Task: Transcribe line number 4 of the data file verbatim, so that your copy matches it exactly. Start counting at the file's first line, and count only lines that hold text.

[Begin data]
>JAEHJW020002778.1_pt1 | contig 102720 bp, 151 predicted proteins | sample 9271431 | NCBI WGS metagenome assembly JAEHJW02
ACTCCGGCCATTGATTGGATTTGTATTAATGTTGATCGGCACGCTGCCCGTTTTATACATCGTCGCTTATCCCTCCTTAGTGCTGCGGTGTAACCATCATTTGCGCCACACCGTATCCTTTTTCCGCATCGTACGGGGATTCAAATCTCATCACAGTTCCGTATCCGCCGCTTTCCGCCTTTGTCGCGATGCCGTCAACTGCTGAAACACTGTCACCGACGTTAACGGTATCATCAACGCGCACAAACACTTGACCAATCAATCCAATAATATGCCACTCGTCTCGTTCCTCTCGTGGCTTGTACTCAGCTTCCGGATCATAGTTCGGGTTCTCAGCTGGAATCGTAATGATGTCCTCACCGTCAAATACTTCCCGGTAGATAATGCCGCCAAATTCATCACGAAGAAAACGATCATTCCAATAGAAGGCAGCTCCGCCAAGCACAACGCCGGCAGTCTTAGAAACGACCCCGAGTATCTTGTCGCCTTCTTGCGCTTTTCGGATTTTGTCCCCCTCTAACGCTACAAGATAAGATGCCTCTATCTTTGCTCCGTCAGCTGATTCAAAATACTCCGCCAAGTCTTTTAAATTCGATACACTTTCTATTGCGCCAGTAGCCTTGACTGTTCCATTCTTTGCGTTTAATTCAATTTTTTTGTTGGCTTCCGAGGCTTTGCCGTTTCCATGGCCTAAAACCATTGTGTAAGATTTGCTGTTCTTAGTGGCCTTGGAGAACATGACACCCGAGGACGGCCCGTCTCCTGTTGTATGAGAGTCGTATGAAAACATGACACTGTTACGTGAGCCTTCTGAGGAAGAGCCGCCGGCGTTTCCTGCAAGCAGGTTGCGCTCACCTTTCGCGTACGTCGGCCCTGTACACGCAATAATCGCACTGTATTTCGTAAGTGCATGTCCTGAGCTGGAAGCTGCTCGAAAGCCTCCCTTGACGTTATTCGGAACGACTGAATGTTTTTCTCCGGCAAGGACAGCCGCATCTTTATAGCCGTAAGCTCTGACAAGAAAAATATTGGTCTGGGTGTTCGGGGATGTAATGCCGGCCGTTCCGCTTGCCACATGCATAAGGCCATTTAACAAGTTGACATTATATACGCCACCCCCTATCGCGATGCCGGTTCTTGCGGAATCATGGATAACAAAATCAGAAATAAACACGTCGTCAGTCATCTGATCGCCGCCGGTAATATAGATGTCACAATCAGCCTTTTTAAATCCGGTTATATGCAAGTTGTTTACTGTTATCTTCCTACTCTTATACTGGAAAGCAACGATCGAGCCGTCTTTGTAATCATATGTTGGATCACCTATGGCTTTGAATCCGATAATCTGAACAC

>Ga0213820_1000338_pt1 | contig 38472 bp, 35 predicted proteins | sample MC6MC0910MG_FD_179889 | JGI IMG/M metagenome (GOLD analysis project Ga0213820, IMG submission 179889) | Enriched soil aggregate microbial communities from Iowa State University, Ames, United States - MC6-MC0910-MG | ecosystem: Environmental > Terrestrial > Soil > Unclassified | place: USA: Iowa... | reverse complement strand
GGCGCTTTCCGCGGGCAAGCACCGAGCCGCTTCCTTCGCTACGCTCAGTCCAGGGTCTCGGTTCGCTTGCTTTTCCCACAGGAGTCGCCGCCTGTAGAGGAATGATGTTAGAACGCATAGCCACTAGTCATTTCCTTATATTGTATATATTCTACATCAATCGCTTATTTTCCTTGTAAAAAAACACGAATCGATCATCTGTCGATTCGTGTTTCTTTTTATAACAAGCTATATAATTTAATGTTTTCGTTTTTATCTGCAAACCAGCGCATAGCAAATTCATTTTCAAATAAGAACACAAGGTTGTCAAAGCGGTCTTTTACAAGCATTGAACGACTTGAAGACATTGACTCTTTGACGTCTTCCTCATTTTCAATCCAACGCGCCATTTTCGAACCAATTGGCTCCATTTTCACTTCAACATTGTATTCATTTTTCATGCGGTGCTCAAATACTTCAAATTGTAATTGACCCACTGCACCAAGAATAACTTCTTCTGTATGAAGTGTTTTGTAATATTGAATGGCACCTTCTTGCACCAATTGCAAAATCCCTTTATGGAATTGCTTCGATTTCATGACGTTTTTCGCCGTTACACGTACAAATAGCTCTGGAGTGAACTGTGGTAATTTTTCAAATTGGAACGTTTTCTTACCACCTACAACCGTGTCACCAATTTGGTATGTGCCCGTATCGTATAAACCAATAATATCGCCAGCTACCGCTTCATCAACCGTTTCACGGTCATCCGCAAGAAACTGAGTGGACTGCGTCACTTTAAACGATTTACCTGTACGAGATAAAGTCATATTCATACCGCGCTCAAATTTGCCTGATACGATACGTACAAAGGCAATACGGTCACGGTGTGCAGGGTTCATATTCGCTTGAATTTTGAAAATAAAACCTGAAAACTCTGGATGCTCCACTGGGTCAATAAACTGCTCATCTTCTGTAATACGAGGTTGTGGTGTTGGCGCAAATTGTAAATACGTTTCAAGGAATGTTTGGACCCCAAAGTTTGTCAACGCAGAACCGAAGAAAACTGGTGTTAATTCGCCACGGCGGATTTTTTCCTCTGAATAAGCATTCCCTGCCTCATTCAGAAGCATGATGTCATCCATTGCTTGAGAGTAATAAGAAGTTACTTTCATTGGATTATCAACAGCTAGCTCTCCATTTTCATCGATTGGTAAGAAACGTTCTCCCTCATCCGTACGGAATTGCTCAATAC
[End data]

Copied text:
GGCGCTTTCCGCGGGCAAGCACCGAGCCGCTTCCTTCGCTACGCTCAGTCCAGGGTCTCGGTTCGCTTGCTTTTCCCACAGGAGTCGCCGCCTGTAGAGGAATGATGTTAGAACGCATAGCCACTAGTCATTTCCTTATATTGTATATATTCTACATCAATCGCTTATTTTCCTTGTAAAAAAACACGAATCGATCATCTGTCGATTCGTGTTTCTTTTTATAACAAGCTATATAATTTAATGTTTTCGTTTTTATCTGCAAACCAGCGCATAGCAAATTCATTTTCAAATAAGAACACAAGGTTGTCAAAGCGGTCTTTTACAAGCATTGAACGACTTGAAGACATTGACTCTTTGACGTCTTCCTCATTTTCAATCCAACGCGCCATTTTCGAACCAATTGGCTCCATTTTCACTTCAACATTGTATTCATTTTTCATGCGGTGCTCAAATACTTCAAATTGTAATTGACCCACTGCACCAAGAATAACTTCTTCTGTATGAAGTGTTTTGTAATATTGAATGGCACCTTCTTGCACCAATTGCAAAATCCCTTTATGGAATTGCTTCGATTTCATGACGTTTTTCGCCGTTACACGTACAAATAGCTCTGGAGTGAACTGTGGTAATTTTTCAAATTGGAACGTTTTCTTACCACCTACAACCGTGTCACCAATTTGGTATGTGCCCGTATCGTATAAACCAATAATATCGCCAGCTACCGCTTCATCAACCGTTTCACGGTCATCCGCAAGAAACTGAGTGGACTGCGTCACTTTAAACGATTTACCTGTACGAGATAAAGTCATATTCATACCGCGCTCAAATTTGCCTGATACGATACGTACAAAGGCAATACGGTCACGGTGTGCAGGGTTCATATTCGCTTGAATTTTGAAAATAAAACCTGAAAACTCTGGATGCTCCACTGGGTCAATAAACTGCTCATCTTCTGTAATACGAGGTTGTGGTGTTGGCGCAAATTGTAAATACGTTTCAAGGAATGTTTGGACCCCAAAGTTTGTCAACGCAGAACCGAAGAAAACTGGTGTTAATTCGCCACGGCGGATTTTTTCCTCTGAATAAGCATTCCCTGCCTCATTCAGAAGCATGATGTCATCCATTGCTTGAGAGTAATAAGAAGTTACTTTCATTGGATTATCAACAGCTAGCTCTCCATTTTCATCGATTGGTAAGAAACGTTCTCCCTCATCCGTACGGAATTGCTCAATAC